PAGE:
One aspect of the Bucs' preparations at receiver that began even before Galloway ran into injury difficulties was a wider swath of cross-training between the different wideout positions. Most of the Bucs' pass-catchers, for instance, know the requirements of both the split end and flanker positions, the former of which is where Galloway usually starts.
Thus, it's reasonable to believe that, if Galloway is unable to play on Sunday, his production could be replaced by any or all of the Bucs' other five receivers.
"Ike was our leading receiver last year," said Gruden. "He's been a part of two division-title teams here and for some reason people don't think he's as, I guess, as good as maybe I do. Ike catches it, he gets open, he can play any position, good blocker, good football player. Michael Clayton I'm sure will get an opportunity to slam down the door and re-arrive here. I think he's worked his butt off and I'm looking forward to seeing him take advantage of this chance. Maurice Stovall wants to play. Antonio Bryant is a good player and I'm just promising Buc fans this guy's a talented guy that has a real chance. We've got to rally around our guys and we'll try to get Dexter in there a time or two."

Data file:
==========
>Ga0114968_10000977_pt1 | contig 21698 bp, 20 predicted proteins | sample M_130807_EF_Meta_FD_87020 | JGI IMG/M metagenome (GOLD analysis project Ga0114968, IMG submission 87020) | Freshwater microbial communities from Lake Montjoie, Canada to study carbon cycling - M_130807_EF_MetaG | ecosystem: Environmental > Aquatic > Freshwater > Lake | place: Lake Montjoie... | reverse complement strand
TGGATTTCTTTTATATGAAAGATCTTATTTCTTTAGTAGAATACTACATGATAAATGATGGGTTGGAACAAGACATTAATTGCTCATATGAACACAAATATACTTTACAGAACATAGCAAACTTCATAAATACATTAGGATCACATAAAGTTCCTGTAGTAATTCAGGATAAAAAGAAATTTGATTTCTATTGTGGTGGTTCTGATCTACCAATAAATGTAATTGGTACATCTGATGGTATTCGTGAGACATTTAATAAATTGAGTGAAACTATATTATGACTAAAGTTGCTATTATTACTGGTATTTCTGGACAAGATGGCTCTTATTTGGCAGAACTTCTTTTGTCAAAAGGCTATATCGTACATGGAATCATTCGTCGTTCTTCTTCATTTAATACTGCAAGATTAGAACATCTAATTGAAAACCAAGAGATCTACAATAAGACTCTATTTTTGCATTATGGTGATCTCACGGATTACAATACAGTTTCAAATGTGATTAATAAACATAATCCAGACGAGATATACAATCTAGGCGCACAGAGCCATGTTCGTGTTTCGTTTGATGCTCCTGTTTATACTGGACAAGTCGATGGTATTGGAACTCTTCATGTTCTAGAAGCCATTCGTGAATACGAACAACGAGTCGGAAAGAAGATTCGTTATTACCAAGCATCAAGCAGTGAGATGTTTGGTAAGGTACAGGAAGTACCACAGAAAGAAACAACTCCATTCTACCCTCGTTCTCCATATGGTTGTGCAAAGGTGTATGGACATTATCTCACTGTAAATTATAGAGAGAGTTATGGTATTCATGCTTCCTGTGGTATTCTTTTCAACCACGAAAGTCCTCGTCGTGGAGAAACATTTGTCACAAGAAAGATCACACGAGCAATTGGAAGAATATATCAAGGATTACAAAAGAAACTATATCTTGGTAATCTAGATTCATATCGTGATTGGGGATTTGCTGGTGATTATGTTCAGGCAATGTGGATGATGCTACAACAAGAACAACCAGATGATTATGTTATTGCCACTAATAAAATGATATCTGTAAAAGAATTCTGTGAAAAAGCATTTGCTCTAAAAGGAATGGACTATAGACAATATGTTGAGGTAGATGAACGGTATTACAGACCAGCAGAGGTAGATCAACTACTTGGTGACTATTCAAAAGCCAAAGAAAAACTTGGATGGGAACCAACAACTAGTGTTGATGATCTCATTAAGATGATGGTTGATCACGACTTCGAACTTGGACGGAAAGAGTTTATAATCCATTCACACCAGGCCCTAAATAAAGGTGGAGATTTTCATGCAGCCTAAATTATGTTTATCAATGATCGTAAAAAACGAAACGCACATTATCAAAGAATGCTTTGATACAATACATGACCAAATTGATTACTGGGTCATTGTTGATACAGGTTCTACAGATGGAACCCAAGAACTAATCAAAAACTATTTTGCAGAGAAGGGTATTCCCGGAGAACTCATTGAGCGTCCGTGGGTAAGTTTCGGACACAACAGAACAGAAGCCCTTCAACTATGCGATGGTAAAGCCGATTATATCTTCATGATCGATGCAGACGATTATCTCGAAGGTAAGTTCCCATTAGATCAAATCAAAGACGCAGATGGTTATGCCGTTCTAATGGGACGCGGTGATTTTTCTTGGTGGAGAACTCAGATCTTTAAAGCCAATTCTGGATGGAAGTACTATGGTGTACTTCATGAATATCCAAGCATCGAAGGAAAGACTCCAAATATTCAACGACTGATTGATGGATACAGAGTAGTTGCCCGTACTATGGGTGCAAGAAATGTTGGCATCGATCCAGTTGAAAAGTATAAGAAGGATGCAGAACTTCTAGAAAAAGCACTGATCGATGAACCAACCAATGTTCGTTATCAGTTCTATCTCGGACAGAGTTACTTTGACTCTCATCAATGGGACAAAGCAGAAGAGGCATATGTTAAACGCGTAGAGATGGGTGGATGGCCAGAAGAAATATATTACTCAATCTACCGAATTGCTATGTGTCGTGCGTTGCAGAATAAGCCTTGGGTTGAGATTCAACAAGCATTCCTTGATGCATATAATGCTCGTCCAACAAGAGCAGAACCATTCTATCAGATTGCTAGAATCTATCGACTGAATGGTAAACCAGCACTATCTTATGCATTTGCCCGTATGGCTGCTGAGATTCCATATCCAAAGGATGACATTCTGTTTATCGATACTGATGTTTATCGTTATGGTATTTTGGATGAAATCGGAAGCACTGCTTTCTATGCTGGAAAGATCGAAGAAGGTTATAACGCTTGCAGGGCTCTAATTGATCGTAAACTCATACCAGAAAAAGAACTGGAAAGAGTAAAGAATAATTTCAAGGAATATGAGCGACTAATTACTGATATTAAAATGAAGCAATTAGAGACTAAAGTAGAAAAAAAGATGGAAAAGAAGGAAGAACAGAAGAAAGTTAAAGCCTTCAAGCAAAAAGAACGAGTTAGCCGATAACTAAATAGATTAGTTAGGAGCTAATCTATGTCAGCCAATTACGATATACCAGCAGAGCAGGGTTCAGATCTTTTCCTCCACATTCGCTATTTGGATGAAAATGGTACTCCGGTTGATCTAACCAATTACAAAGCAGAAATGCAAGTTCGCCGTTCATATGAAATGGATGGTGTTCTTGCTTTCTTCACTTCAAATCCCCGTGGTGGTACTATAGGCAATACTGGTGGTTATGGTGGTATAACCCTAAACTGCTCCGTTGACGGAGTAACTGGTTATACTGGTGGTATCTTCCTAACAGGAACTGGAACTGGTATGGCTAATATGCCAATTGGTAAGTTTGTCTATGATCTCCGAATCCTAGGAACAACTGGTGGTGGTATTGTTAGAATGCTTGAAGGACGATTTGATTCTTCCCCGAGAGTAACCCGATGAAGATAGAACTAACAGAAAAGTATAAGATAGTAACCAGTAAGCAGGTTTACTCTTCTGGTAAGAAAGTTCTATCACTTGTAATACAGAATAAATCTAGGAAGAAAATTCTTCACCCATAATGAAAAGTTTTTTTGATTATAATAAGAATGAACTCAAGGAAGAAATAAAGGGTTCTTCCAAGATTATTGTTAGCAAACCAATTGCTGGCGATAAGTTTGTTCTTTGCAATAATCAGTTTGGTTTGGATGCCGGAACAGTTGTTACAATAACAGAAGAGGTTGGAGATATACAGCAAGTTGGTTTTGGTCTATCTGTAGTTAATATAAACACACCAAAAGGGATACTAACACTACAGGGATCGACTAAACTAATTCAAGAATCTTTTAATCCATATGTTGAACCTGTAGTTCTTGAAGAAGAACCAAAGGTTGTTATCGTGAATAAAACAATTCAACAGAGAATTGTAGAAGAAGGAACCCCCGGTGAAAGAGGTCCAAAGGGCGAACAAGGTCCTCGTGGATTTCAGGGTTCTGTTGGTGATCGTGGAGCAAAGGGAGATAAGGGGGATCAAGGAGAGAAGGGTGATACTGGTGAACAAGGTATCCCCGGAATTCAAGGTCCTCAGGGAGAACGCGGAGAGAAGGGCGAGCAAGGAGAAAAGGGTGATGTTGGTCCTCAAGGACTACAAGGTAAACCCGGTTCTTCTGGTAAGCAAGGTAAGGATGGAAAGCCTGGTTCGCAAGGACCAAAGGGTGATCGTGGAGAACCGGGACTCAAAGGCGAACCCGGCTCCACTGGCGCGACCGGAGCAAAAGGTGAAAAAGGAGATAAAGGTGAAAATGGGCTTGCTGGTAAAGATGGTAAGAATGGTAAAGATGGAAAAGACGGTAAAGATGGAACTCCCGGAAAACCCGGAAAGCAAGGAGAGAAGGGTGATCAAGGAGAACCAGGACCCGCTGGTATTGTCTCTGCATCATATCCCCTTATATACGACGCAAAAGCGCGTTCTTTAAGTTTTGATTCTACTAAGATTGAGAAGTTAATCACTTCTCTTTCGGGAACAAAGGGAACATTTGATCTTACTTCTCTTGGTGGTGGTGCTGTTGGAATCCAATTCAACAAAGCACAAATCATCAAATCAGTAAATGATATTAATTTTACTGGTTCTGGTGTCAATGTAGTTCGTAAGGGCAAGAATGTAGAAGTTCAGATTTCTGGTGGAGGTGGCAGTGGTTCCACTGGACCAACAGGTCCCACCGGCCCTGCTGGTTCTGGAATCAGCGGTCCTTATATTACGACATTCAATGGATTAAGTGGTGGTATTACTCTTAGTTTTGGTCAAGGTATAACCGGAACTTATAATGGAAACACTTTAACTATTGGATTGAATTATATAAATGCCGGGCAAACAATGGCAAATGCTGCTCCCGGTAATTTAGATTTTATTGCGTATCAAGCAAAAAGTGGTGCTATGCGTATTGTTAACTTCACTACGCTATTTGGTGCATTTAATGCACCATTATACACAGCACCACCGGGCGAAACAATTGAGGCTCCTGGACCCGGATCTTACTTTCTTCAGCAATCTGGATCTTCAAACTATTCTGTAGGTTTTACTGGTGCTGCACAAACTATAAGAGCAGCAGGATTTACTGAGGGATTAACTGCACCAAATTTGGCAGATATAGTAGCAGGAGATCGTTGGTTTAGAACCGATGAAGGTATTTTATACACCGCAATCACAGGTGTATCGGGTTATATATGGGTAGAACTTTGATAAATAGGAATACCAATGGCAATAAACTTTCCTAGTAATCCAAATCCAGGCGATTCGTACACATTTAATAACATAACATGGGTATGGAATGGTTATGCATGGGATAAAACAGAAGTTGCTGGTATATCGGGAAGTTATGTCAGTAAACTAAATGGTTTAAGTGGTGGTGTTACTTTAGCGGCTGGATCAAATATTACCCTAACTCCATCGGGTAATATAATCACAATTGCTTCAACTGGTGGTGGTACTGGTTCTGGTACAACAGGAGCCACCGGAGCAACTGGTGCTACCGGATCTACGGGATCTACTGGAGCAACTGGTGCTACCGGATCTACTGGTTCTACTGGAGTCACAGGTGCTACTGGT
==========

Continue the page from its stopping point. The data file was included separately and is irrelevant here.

Additional Injury Updates
In addition to Galloway, the Buccaneers also held linebacker Derrick Brooks and guard Davin Joseph out of practice on Wednesday. Brooks is still treating an injured hamstring with caution while Joseph is nearing the end of his recovery from a preseason foot injury.
Brooks sat out all of Tampa Bay's practices last week but was able to play on Sunday against the Falcons, an outcome that was even a bit surprising to the veteran linebacker. He is once again reserving judgment early this week — and leaving the more detailed updates up to Gruden — but appeared to be in good spirits on Wednesday afternoon.
"I do feel a lot better than I did last week," said Brooks, who made his 210th consecutive appearance on Sunday against the Falcons. "I'm going to go out there and see how I feel this week."
Gruden referred to Joseph as "questionable to doubtful" on Monday, and even though those official designations won't come out until Friday that's an indication that his rehab process will likely cause him to miss at least one more game.
Three other Buccaneers were limited in practice on Wednesday: defensive end Gaines Adams, running back Warrick Dunn and cornerback Aqib Talib. Adams (ribs) and Talib (hamstring) are dealing with minor injuries suffered against Atlanta, while Dunn was simply following a pattern of rest similar to Galloway's.